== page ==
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Dee Why Point Notations
Qualité quand ça marche: 4.0
Consistance des Vagues: 3.6
Niveau de Difficulté: 3.7
Planche à voile et Kite Surf: 4.0
Foule a l'Eau: 2.3

Général: 3.9

Voir toutes les 18 notations

Basé sur 7 votes. Voter


Surf Report Feed

Statistiques de Houle pour Dee Why Point, Février: Vagues avec Vents Légers ou Favorables.

This image shows only the swells directed at Dee Why Point that coincided with light winds or offshore conditions through a typical February. It is based on 2440 predictions, one every 3 hours. The direction of the spokes show where quality surf generating swell comes from. Five colours show increasing wave sizes. The smallest swells, less than 0.5m (1.5 feet), high are coloured blue. Green and yellow represent increasing swell sizes and red represents biggest swells greater than >3m (>10ft). In either graph, the area of any colour is proportional to how frequently that size swell was forecast.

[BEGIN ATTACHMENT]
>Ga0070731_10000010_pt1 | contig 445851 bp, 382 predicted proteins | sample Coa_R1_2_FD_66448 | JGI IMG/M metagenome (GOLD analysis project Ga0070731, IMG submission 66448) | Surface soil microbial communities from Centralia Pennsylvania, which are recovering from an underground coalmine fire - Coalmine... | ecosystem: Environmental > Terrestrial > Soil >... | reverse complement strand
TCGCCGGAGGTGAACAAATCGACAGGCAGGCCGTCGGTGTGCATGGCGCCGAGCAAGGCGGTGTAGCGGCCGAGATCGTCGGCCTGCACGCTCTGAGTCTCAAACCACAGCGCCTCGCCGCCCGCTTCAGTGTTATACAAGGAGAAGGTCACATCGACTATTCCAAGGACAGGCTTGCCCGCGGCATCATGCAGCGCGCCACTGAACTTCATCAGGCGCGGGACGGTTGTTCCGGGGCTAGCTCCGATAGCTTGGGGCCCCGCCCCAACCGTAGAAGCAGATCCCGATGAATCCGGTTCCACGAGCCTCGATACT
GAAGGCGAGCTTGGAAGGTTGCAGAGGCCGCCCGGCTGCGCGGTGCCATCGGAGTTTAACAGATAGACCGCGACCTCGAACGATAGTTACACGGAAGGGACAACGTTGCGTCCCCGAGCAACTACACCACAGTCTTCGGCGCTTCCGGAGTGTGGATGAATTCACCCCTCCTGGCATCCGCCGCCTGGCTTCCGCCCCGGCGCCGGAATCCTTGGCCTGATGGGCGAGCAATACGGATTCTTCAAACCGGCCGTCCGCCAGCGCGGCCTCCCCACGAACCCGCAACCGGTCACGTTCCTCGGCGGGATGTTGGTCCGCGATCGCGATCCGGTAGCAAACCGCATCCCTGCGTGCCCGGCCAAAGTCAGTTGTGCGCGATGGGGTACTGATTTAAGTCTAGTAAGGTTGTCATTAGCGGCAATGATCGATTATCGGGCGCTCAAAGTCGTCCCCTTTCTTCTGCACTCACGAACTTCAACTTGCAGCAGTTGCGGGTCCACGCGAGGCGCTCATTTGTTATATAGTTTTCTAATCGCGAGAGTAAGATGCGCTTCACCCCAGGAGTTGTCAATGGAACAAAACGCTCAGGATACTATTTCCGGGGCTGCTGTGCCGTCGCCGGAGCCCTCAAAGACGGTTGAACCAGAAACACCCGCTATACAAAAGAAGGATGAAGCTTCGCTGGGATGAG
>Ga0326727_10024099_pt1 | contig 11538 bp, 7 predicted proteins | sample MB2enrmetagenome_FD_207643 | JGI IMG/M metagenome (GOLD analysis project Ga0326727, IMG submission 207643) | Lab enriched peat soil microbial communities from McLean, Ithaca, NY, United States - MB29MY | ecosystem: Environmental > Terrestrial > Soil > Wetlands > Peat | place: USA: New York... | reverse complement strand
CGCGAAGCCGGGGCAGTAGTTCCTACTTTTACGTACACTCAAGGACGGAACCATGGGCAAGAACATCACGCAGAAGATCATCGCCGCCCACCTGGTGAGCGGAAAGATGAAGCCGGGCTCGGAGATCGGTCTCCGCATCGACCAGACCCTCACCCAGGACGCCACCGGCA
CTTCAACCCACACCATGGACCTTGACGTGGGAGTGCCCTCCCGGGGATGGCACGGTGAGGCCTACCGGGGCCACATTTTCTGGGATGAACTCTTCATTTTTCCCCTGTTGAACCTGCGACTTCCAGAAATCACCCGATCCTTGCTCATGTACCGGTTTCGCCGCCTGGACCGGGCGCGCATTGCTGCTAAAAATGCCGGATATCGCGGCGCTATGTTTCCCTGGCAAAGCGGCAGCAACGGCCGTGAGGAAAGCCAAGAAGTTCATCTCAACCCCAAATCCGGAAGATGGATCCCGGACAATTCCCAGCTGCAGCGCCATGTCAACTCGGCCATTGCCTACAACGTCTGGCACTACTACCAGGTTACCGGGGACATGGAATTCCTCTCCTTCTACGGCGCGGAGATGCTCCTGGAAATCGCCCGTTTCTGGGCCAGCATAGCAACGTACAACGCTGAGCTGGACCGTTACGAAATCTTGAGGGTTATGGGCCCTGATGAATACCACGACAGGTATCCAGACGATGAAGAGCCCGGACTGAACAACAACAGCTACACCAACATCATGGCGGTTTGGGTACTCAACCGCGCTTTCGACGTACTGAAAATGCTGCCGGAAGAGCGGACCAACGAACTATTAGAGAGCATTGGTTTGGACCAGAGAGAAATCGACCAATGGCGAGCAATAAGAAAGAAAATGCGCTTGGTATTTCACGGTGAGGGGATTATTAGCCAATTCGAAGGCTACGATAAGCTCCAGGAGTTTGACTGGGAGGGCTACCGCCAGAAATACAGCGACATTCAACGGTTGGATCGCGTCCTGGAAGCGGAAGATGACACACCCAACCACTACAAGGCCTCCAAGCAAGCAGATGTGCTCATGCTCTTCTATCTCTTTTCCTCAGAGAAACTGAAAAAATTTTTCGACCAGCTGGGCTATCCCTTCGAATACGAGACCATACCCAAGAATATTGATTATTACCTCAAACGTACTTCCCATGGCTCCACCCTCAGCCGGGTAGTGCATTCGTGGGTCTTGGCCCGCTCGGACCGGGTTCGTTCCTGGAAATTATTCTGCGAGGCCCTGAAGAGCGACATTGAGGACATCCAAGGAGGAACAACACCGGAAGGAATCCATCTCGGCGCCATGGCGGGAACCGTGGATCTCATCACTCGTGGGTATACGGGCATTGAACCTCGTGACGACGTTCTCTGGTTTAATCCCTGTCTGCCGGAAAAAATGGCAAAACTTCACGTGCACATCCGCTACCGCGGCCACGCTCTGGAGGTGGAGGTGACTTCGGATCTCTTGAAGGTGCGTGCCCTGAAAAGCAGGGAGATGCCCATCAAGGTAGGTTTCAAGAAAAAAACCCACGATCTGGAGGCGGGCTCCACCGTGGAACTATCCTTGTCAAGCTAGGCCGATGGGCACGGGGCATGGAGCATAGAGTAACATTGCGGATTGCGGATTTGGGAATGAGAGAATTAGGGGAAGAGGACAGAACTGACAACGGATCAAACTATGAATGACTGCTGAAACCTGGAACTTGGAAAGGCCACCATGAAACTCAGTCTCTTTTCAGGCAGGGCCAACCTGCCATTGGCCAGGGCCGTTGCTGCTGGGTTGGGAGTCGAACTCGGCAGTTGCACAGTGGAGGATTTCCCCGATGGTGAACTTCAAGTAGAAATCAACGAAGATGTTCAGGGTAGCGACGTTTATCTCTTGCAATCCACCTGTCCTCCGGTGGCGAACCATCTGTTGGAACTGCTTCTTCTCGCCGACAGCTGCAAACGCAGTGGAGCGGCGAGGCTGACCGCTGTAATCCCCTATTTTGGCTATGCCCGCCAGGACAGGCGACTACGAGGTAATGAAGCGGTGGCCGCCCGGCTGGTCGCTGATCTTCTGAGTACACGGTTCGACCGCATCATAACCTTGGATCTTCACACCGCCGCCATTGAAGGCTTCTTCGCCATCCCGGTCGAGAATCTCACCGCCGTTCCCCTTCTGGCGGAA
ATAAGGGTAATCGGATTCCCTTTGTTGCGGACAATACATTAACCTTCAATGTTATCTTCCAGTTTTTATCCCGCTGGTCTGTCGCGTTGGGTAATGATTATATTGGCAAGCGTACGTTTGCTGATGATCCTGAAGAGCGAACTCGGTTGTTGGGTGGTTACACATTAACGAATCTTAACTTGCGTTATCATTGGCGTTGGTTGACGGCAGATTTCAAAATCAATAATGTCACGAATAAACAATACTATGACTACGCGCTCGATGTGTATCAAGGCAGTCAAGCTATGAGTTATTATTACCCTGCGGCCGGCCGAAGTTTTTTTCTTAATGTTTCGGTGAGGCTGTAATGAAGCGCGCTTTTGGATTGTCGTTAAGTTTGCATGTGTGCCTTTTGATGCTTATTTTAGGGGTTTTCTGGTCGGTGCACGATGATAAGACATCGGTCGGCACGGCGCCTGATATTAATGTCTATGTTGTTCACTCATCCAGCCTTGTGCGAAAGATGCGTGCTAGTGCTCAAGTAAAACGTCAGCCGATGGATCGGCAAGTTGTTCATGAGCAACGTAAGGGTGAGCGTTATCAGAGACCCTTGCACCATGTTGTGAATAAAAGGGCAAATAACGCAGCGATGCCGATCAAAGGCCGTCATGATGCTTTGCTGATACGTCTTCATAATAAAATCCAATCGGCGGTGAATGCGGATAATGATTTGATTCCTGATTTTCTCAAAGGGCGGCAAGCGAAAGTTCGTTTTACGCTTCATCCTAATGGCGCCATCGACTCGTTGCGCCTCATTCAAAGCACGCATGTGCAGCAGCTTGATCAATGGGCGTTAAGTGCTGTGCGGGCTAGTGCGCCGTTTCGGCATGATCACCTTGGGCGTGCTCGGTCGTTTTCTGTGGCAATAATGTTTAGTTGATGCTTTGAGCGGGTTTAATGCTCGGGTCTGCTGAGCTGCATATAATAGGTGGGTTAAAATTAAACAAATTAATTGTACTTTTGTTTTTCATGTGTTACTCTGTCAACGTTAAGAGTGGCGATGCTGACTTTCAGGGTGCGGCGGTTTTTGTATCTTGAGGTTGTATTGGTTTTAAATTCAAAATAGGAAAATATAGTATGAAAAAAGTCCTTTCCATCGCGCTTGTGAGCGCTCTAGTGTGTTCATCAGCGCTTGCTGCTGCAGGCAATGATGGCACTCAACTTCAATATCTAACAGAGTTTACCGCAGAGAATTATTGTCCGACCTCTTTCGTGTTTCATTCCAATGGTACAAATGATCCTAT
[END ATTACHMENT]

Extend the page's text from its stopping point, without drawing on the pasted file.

The diagram suggests that the prevailing swell direction, shown by the longest spokes, was SSE, whereas the the prevailing wind blows from the E. The chart at the bottom shows the same thing but without direction information. For example, swells larger than 1.5 feet (0.5m) coincided with good wind conditions 24% of the time, equivalent to 7 days. Open sea swells exceeding >3m (>10ft) are unlikely to occur in a normal February but 12% of the time we expect swell in the range 2-3m (6.5-10ft) 12%, equivalent to (3 days). Taking into account the proportion of these swells that coincided with predicted offshore winds, and given the fact that Dee Why Point is slightly protected from open water swells, we calculate that clean surf can be found at Dee Why Point about 24% of the time and that surf is blown out by onshore wind 11% of the time. This is means that we expect 10 days with waves in a typical February, of which 7 days should be surfable.

IMPORTANT: Beta version feature! Swell heights are open water values from NWW3. There is no attempt to model near-shore effects. Coastal wave heights will generally be less, especially if the break does not have unobstructed exposure to the open ocean.